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    An investigation of principals’ views on the factors that influence the place and provision of music in primary schools
    Perry, David John ( 2023-03)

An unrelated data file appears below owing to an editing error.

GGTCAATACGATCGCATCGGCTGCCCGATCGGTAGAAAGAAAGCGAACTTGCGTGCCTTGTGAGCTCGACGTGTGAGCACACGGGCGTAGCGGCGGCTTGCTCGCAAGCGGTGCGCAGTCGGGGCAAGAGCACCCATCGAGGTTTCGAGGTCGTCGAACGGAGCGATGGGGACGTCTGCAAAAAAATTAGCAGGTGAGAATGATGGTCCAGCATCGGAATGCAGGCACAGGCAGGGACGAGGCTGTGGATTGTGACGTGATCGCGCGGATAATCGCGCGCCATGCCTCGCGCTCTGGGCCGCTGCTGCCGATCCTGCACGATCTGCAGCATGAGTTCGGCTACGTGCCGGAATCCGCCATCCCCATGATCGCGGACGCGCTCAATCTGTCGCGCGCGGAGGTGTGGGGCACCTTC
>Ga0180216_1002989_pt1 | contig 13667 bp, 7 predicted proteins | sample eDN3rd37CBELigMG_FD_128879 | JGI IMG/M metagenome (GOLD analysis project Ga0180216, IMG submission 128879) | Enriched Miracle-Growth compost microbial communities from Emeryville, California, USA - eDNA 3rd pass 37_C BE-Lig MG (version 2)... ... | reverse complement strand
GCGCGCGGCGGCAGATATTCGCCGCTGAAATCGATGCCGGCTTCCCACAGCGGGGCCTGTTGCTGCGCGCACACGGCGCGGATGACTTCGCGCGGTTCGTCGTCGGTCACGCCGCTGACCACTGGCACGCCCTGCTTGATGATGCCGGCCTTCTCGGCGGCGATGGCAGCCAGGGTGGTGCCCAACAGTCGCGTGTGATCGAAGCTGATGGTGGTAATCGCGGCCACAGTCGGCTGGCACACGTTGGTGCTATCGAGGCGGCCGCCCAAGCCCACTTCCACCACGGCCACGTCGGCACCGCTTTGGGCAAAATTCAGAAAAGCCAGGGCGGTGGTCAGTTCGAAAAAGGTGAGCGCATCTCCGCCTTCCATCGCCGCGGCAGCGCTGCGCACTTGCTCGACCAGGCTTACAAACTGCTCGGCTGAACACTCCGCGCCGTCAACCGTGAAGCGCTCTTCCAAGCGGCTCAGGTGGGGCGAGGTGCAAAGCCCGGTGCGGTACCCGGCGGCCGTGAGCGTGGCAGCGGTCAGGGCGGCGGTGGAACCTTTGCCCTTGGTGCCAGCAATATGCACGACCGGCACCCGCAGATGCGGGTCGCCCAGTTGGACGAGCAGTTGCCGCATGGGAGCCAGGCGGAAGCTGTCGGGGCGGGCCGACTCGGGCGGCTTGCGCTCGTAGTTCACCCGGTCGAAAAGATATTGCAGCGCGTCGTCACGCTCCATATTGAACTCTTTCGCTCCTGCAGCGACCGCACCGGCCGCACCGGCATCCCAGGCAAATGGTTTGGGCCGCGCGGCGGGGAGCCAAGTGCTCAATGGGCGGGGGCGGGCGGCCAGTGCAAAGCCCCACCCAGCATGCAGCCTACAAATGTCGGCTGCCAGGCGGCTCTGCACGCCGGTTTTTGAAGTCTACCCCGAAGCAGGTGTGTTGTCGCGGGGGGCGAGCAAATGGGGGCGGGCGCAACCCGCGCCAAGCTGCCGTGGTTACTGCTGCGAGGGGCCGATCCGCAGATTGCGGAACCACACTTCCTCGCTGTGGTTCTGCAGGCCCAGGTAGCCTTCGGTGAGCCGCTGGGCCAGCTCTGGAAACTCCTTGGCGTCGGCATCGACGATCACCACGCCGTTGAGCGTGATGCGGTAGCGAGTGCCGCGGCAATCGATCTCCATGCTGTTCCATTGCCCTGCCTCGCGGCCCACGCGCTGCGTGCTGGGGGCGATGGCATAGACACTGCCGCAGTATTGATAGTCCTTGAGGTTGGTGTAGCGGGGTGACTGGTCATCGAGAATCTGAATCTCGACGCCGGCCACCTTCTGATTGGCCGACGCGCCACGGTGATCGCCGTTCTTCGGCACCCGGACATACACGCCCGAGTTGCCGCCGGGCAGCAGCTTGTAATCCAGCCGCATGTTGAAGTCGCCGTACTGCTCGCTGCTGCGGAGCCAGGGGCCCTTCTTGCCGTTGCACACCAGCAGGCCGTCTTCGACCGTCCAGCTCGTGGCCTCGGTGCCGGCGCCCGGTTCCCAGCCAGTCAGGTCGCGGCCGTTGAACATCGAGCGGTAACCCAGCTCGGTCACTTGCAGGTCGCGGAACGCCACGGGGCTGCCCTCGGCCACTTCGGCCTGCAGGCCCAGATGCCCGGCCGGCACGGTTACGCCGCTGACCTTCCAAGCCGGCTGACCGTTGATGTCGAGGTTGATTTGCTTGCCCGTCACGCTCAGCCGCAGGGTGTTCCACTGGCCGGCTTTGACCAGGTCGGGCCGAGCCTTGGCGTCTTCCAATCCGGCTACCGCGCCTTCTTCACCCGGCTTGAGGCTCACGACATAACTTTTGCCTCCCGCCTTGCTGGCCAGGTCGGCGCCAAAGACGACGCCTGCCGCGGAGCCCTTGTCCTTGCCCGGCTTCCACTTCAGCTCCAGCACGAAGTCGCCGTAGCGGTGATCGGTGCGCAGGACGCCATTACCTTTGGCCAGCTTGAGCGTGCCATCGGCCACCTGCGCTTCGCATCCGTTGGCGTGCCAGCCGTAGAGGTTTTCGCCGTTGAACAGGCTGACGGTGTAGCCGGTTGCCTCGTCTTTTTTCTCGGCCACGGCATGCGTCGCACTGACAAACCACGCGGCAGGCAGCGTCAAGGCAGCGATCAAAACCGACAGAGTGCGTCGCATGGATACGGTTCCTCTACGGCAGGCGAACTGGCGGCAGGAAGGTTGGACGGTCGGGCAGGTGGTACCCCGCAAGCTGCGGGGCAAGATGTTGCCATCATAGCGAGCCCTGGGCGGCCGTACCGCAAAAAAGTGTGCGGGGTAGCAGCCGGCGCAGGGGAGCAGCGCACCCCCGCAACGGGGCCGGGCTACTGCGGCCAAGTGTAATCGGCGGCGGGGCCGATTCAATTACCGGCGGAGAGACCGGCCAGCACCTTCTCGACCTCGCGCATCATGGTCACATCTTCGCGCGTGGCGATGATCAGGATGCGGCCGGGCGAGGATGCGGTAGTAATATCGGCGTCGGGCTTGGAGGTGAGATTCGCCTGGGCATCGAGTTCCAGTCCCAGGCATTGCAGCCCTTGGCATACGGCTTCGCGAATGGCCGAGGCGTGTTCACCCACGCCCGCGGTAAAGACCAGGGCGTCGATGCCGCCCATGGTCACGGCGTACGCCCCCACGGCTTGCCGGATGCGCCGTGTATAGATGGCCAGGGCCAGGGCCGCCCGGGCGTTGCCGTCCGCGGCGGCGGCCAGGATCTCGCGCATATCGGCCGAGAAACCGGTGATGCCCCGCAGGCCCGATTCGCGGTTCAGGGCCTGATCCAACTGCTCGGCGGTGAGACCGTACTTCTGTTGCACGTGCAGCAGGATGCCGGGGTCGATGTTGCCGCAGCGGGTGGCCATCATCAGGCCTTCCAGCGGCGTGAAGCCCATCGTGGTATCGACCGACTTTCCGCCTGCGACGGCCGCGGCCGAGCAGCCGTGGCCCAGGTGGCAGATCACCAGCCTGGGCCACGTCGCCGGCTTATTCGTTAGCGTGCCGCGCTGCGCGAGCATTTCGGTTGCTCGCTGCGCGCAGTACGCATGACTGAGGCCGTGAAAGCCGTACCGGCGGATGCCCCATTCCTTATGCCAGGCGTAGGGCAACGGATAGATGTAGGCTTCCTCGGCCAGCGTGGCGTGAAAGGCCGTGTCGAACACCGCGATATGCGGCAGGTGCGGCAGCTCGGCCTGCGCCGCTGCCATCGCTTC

Though music remains an historically strong part of Australian school life, it is vulnerable to low resourcing and lack of status. Much of the literature specifically references the barriers to achieving a level of music provision that meets the needs of students in each individual school community. Research indicates that the principal is a significant influence on music provision in schools compared to other factors, although this is often overlooked in the literature. While the principal as change agent is well documented in certain music education literature, it is unusual to see their views explored in great depth. To investigate this gap, three primary principals from state schools in Melbourne’s northern suburbs in Victoria, Australia, were recruited for an interview-based study that sought to explore the question: What are the perspectives and ideas that shape principals’ views of music education? The study design used semi-structured interviews following a pre-interview survey and used an interpretivist paradigm due to the study’s emphasis on observation and interpretation. Interview data was categorised by theme, and language use was analysed using Conversational Analysis and Discourse Analysis methods. Critical theory, with its emphasis on social and power structures, was chosen as a theoretical framework. Findings suggested that the constraints on principals in Victorian schools, that had been identified in other, non-music education literature, could impact their capacity for provision of music. Principals are identified as possibly the strongest factor in the level and quality of provision, and as provision has been shown to be inconsistent, it is reasonable to assume that the capacity of individual principals is also inconsistent. While many principals value music and will endeavour to resource it in spite of barriers, it is suggested that the benefits of having music in schools be more broadly communicated to all stakeholders to elevate its status. All participants demonstrated a commitment to prioritising music provision at their school, and a willingness to learn more about its benefits. Furthermore, they also articulated the broader concept of needing to extend the knowledge about music’s benefits at a system and / or principal network level, in order to better support principals’ capacity to ensure music provision.